4. Drive transformation through a rigorous change management program

Combining a complete set of levers and their enablers makes our approach quite innovative and unique.

How much is the reduction in fuel costs that this approach guarantees? How is this derived?

We see players that undertake fundamental bunker optimization program realize savings ranging between 5 and 10% of bunker costs savings. It all depends on the baseline or starting point and the magnitude of the bunker program. For players to understand with accuracy where they are starting from (their baseline), BCG usually recommends to benchmark the company performance against its peers; we have created a benchmark that indeed allows companies to understand how they perform on bunkers, in terms of consumption on the one hand and in terms of procurement on the other hand. This allows companies to focus their improvement program where their specific needs are in order to optimize the impact on bunker costs, and, at the end of the day, create competitive advantage.

Which are the steps needed to be taken from ship owners in order to achieve these results?

As said, companies need to start by setting the right baseline, i.e. understanding where they are doing well already, where they can improve their competitive advantage further and where they need to catch up with peers. The benchmark allows for this. But keep in mind that no bunker optimization program will bring results if it is not a top priority for the company, with clear accountabilities, visibility and tracking of results, as well as a clear focus from top management.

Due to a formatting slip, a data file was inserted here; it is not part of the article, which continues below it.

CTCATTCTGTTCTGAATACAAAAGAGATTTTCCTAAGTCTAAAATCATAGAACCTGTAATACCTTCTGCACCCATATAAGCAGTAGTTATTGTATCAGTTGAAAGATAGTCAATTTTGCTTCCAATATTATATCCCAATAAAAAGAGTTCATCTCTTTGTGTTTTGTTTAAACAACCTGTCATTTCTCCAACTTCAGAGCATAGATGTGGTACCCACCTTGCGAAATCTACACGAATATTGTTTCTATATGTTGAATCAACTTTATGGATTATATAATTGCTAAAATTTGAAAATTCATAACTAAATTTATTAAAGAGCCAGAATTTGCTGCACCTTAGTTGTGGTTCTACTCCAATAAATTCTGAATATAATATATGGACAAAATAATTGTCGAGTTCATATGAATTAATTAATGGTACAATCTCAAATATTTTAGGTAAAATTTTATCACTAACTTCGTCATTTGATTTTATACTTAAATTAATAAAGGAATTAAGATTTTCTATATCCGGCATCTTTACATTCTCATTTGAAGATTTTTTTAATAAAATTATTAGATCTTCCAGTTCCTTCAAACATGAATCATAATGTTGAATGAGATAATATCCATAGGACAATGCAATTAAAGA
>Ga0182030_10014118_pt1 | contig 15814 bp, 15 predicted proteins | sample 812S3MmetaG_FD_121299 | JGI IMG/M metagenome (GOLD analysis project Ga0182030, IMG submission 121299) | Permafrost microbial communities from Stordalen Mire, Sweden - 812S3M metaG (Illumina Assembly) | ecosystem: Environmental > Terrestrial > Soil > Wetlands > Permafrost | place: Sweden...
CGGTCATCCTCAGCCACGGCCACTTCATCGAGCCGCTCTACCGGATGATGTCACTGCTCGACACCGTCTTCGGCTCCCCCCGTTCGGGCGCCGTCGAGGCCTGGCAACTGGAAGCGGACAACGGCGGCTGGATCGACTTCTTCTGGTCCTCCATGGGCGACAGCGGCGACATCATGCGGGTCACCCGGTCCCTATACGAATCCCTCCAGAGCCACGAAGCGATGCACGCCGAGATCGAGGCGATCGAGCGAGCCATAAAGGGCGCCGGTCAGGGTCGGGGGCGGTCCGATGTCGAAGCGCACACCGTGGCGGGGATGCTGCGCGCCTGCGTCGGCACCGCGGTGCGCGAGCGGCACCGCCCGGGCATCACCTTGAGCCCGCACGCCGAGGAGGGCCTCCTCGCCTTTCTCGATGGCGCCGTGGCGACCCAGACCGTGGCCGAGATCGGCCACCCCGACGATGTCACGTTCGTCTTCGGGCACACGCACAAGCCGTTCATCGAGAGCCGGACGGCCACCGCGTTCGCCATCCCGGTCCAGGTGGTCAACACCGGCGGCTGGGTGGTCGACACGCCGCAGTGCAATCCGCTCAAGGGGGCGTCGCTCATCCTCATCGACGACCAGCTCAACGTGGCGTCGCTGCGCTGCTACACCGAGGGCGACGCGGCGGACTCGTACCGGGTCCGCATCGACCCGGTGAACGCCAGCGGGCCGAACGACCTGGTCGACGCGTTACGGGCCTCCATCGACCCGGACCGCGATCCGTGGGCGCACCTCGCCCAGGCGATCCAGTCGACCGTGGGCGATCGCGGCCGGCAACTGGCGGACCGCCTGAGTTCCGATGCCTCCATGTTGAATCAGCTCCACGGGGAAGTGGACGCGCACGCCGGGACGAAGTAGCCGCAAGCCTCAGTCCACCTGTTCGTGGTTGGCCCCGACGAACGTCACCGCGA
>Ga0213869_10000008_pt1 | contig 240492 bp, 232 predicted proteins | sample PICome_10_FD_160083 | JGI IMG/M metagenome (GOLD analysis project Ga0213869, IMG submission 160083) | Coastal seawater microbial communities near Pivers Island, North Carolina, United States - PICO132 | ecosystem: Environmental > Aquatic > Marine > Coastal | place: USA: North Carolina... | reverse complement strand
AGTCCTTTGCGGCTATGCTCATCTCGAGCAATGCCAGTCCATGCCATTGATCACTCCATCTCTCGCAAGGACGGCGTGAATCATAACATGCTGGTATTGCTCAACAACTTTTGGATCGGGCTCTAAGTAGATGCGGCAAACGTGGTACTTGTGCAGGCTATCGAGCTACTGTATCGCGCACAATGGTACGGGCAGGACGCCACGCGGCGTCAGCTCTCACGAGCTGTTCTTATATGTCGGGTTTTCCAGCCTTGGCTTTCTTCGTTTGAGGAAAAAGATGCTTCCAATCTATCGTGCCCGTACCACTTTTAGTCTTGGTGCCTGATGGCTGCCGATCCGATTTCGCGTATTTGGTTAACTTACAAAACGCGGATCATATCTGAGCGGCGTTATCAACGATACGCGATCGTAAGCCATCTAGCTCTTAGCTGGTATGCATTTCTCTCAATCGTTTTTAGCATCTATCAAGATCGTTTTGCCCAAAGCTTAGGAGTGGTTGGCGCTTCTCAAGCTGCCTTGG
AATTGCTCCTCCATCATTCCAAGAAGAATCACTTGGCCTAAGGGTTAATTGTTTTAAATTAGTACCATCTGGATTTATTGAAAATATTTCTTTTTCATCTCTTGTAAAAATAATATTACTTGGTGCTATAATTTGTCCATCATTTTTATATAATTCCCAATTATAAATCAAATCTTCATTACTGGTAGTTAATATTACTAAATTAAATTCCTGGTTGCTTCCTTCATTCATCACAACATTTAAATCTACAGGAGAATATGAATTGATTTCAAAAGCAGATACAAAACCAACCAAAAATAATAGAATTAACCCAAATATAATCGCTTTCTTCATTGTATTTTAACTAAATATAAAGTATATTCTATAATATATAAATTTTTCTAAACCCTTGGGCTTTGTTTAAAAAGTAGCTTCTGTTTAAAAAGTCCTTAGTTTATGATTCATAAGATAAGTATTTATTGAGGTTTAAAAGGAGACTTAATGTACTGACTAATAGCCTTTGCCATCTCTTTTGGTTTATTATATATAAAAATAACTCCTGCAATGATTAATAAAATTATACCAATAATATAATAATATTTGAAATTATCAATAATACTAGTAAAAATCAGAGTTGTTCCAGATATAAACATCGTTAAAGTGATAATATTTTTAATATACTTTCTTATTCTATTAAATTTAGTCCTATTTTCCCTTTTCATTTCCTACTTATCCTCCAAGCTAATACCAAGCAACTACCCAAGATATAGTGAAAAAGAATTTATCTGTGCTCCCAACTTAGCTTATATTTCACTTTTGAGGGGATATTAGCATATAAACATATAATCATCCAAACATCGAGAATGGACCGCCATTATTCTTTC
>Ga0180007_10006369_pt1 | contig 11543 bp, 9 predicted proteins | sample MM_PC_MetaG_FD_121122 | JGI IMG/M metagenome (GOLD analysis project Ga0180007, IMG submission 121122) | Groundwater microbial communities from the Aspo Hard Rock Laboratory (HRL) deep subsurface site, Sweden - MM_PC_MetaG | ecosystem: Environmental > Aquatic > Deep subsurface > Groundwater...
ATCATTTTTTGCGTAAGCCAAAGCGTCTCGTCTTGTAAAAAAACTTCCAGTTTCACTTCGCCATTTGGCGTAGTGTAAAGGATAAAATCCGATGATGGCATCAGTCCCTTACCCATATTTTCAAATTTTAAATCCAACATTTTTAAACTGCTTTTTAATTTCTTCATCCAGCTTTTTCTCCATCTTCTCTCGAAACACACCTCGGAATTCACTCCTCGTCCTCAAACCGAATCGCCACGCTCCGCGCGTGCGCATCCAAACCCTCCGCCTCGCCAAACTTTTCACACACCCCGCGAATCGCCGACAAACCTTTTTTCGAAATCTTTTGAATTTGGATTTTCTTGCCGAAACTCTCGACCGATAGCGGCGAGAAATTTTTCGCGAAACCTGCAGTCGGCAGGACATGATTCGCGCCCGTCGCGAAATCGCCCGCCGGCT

What percentage of ship owners actually already use this type of holistic approach, when it comes to addressing their bunkering needs?

As said, all companies are doing ‘something’ to address bunker costs; however, few companies have so far launched ambitious holistic programs to address all aspects of potential improvements in a focused way. That said, we are seeing great appetite and many companies have put ‘bunkers’ on top of their strategic agenda for 2013.

How much is the gain they can achieve, when compared to the costs needed for the adoption of these new measures?

When speaking of bunker costs, which can represent more than 50% of the total cost base of shipping companies, one understands that the return on investment can only be significant. Of course, some technical initiatives require capital expenditures; but otherwise, most of the initiatives mentioned previously require ‘only’ to involve the right cross-functional task force within the company to design solutions. Resources are scarce, but the payback is very high and quite fast with quick wins that can be achieved within only a few weeks.

Does this new approach take into consideration possible investments towards newer and more efficient vessels, or the change of bunkering fuel (for instance LNG) onboard current vessels, or even the introduction of other fuel saving technologies on the existing fleet?

Yes, it does consider both aspects. Fuel efficiency needs to be considered in investment decisions more than ever. Some new technologies will be game-changers and companies need to have the visibility to navigate smartly to seize opportunities and not be left behind with fleet that can become obsolete because of their consumption profile.

Nikos Roussanoglou, Hellenic Shipping News Worldwide